In recent weeks, the Internet has been abuzz about an alleged hack into Target's Web operations, where its online store site appeared to offer items for sale that one wouldn't normally expect to find at the mainstream retailer. When customers typed "marijuana" into the search feature of Target's Web site, books and CDs about marijuana appeared that Target wouldn't want to sell. Worse--at least for Target--books, CDs and DVDs related to sex and drugs appeared when other words were entered.
"When a guest logs on to Target.com and searches for a particular word, that search includes Amazon.com's millions of books, music and (movie) titles," Target said in its statement. "Target.com is currently working with Amazon.com to suppress certain titles from the Amazon.com catalog from appearing on the Target.com web site."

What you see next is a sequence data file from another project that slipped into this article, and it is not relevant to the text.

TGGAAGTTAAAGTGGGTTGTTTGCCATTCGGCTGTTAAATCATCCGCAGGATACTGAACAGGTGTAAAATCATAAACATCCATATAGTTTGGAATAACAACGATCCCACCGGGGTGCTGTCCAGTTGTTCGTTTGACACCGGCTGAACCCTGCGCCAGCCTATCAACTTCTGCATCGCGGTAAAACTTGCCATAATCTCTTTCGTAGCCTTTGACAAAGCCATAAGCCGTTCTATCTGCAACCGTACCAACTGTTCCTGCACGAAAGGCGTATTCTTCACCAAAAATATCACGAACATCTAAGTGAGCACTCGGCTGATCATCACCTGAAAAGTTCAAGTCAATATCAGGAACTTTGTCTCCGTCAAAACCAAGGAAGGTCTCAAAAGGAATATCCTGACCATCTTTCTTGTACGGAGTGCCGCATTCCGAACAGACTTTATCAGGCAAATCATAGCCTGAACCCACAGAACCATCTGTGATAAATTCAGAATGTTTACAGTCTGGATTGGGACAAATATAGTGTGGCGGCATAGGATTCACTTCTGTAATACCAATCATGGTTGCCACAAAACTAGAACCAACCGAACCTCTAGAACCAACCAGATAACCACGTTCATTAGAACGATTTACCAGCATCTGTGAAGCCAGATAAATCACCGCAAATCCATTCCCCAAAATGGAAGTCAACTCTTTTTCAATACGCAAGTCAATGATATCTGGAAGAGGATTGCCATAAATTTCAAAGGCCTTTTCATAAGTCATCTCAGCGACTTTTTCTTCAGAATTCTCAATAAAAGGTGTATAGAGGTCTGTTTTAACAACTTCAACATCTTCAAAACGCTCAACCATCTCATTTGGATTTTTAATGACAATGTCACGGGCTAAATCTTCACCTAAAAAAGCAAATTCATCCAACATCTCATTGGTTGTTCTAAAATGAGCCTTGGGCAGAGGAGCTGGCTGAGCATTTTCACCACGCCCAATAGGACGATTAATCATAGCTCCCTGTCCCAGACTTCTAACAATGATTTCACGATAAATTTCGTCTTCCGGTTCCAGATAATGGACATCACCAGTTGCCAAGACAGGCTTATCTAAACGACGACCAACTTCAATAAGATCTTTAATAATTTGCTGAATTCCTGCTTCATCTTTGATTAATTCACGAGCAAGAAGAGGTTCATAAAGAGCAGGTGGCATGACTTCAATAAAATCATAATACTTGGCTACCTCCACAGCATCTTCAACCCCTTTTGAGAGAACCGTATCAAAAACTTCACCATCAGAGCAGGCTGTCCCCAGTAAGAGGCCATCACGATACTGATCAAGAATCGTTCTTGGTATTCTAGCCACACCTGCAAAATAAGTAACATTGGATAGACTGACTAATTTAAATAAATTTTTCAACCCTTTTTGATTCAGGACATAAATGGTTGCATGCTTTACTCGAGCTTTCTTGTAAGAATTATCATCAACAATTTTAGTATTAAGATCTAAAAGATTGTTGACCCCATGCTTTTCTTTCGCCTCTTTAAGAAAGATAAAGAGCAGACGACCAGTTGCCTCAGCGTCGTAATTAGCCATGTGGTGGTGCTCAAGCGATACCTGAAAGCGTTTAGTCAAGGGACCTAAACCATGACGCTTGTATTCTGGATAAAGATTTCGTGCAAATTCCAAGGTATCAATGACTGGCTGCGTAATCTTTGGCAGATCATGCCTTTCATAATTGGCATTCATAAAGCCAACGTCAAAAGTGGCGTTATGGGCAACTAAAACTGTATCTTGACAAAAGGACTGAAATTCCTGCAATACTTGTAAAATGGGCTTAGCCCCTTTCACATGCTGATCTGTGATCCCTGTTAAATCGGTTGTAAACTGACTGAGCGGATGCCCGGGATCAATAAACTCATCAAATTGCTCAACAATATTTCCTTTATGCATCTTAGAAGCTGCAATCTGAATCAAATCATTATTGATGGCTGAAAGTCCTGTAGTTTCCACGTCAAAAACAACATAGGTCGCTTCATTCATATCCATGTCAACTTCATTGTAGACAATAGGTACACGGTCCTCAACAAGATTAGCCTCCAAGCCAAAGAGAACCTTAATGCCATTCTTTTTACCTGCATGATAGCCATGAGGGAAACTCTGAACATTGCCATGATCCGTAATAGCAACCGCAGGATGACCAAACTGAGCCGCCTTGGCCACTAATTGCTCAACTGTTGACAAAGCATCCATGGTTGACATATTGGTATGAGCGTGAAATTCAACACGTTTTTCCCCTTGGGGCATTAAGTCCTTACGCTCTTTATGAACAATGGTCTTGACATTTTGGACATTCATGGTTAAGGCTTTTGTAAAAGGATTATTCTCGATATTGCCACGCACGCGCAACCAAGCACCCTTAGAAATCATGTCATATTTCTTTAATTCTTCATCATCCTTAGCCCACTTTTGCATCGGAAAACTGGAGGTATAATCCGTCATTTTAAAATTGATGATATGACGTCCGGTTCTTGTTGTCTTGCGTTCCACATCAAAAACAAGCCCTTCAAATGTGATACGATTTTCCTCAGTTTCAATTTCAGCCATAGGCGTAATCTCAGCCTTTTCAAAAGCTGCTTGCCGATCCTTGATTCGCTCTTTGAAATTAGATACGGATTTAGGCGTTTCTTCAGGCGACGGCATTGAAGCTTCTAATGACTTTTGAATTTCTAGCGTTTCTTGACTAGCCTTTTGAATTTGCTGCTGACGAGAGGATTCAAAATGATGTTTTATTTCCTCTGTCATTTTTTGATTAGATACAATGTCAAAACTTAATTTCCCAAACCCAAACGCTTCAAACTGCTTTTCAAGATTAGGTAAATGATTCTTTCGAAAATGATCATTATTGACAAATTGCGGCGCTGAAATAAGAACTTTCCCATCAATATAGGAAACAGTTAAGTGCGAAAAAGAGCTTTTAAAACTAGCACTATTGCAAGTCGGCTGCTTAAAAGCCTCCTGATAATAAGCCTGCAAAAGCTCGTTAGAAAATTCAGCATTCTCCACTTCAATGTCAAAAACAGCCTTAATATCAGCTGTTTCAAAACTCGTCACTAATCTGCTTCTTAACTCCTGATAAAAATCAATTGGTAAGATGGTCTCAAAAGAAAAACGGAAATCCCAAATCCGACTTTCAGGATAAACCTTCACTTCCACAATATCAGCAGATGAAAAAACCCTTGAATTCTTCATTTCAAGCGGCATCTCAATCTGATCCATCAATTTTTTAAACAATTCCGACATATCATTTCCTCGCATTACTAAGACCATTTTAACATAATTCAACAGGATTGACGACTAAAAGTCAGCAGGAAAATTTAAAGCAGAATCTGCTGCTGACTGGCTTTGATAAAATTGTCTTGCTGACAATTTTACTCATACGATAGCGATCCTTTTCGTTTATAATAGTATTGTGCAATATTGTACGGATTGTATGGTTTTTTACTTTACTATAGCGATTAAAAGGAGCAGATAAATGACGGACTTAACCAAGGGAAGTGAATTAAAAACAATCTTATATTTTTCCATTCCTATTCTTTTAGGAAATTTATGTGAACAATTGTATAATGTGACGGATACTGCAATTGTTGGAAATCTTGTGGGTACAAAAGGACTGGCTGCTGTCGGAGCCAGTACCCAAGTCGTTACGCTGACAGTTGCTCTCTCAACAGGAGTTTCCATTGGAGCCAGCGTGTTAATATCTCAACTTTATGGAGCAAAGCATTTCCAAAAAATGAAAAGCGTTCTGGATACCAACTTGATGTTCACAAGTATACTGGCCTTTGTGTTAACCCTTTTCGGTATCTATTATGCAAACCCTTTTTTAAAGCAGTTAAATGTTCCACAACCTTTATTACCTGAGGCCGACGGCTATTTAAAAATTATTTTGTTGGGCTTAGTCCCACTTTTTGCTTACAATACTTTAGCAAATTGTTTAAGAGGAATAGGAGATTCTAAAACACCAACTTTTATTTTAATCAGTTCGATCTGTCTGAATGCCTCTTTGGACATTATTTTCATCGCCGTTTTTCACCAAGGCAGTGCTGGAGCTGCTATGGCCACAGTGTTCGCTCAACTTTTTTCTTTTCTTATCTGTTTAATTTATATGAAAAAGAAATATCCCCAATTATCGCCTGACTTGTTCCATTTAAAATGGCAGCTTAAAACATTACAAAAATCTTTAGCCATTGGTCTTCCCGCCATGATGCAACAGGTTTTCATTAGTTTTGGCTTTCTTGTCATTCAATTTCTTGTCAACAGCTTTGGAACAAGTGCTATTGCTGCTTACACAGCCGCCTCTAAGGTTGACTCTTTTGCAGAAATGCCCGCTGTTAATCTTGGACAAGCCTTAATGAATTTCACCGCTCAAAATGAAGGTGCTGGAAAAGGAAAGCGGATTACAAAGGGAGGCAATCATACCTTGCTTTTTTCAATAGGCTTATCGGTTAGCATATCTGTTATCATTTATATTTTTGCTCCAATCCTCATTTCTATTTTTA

Amazon confirmed that the search results were retrieved from products it sells on its own site or through affiliates that run small businesses on the Web.
Target blamed the gaffe on a process the two companies use to coordinate their e-commerce networks, not a computer hack. An Amazon spokeswoman said the problem wasn't due to a mistake on Amazon's part and referred further questions to Target.
Under the, established in 2001 and extended through 2008, Amazon manages e-commerce for the retail chain. Amazon handles order fulfillment and customer service for Target.com, as well as the retailer's other online properties, MarshallFields.com and Mervyns.com.
Target said that while it will continue to use Amazon's technology to power its Web site and provide entertainment items partly supplied from Amazon's own product listings, it will work to disable consumers' ability to access the controversial search results.